Agricultural cooperatives are a promising area of economic opportunity for African American women in the rural South, who face some of the sharpest disparities in economic advancement.
By increasing the local availability of quality food, these businesses also have the potential to improve health indicators in a region marked by disproportionately high rates of obesity, diabetes, and other related problems. Yet prevailing economic development models in these states are heavily skewed toward subsidizing large companies that offer few benefits for rural African American women.
• Support for agricultural cooperatives mostly comes through the federal government, however such funding is dwarfed by state government subsidies for large corporations. Alabama, Mississippi, and Georgia have each offered massive tax breaks and other subsidies to attract large manufacturing facilities. Nissan is at the top end, with an estimated $1.3 billion in
subsidies for its Canton, Mississippi, plant ($290,000 per job), but several other firms have received packages worth hundreds of millions of dollars. To put these figures in perspective, the U.S. Department of Agriculture’s Rural Business Enterprise Grant Program has awarded a
total of just $2.3 million disbursed among all agricultural business development grantees in these three states since 2010, and another USDA grant program for specialty crop development amounted to less than $2 million in 2017 for all awarded applicants in these three states.
• In the Black Belt—a term originally signifying the dark fertile soil of the agricultural region of the rural South largely cultivated by enslaved Africans and in the present day made up of rural counties with large African American populations—most jobs remain in agriculture or are predominantly in the low-paying service sector, particularly since the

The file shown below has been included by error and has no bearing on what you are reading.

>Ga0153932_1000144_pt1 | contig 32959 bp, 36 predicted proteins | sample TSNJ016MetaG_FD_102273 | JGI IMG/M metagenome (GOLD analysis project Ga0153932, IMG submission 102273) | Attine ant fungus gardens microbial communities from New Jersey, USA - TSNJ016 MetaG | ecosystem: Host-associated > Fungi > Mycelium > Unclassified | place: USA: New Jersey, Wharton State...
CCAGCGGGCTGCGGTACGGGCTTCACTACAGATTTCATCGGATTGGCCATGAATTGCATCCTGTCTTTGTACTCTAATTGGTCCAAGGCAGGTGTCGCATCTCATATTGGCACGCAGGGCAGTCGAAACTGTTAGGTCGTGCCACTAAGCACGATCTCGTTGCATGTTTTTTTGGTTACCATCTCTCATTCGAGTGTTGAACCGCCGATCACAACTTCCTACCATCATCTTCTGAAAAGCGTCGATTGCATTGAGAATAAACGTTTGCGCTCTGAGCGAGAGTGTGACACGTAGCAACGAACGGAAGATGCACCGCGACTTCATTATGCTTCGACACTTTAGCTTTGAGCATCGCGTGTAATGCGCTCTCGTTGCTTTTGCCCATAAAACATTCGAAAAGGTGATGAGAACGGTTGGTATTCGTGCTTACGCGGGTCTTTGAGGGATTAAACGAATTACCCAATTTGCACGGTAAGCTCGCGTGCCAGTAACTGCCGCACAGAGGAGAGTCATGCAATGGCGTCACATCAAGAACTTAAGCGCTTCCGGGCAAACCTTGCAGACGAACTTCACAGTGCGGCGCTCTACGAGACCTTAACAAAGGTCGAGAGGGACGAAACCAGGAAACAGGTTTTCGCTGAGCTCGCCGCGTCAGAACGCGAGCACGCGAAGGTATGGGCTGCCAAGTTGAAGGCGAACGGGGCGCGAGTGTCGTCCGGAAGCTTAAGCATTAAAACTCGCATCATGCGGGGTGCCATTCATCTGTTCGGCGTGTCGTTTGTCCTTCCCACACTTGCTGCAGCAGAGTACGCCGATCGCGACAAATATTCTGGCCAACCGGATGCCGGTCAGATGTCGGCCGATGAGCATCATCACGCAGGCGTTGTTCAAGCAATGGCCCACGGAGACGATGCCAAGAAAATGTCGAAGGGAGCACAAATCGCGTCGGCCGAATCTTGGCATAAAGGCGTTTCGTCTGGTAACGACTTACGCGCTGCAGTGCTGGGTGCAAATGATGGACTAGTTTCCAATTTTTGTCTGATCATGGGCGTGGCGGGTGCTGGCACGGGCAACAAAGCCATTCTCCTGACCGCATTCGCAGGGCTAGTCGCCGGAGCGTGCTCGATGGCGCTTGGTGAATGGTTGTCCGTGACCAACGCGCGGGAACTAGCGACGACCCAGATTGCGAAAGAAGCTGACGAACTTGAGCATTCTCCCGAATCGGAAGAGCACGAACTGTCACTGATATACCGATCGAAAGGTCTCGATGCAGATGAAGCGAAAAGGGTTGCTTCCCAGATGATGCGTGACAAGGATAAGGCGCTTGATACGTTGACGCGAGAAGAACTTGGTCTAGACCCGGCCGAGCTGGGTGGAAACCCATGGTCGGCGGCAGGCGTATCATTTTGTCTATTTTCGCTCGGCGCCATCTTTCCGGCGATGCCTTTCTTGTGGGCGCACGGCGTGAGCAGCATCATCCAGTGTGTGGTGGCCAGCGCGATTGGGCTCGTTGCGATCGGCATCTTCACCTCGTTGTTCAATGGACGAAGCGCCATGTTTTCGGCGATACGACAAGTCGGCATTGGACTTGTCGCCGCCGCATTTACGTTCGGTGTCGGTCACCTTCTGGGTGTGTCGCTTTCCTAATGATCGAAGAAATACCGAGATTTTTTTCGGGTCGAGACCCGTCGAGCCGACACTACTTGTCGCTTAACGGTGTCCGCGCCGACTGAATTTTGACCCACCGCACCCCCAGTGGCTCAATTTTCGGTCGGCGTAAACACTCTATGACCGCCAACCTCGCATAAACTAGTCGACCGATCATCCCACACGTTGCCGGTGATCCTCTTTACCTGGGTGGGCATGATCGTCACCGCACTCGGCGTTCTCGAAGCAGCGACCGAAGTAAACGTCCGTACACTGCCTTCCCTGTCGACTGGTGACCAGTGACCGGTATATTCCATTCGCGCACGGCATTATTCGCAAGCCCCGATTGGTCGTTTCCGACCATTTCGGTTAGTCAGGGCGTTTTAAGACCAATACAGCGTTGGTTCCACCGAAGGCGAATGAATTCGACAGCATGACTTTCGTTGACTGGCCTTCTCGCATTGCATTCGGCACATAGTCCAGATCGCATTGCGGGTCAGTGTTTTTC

exodus of industries from the region following the signing of the North American Free Trade Agreement in the 1990s.
The service sector employs the majority of workers in the Black Belt counties of Alabama, Mississippi, and Georgia, which are largely untouched by the companies subsidized under current state economic development models. The average weekly wages in these counties are all lower than state averages, unemployment is higher, and the share of employment in
manufacturing is under 15 percent in all three states.
• Despite high barriers, African American farm co-ops are harnessing existing knowledge and entrepreneurialism that trace back generations and should be at the center of an alternative economic vision for the South.
Case studies of four existing Black-owned cooperatives in Mississippi illustrate the challenges and opportunities of this economic model. Farmers report that their top challenge is financing. With modest increases in public investment in technical support and start-up capital, such cooperatives could greatly expand into new markets, employ significant numbers of people, and contribute healthier food to their communities.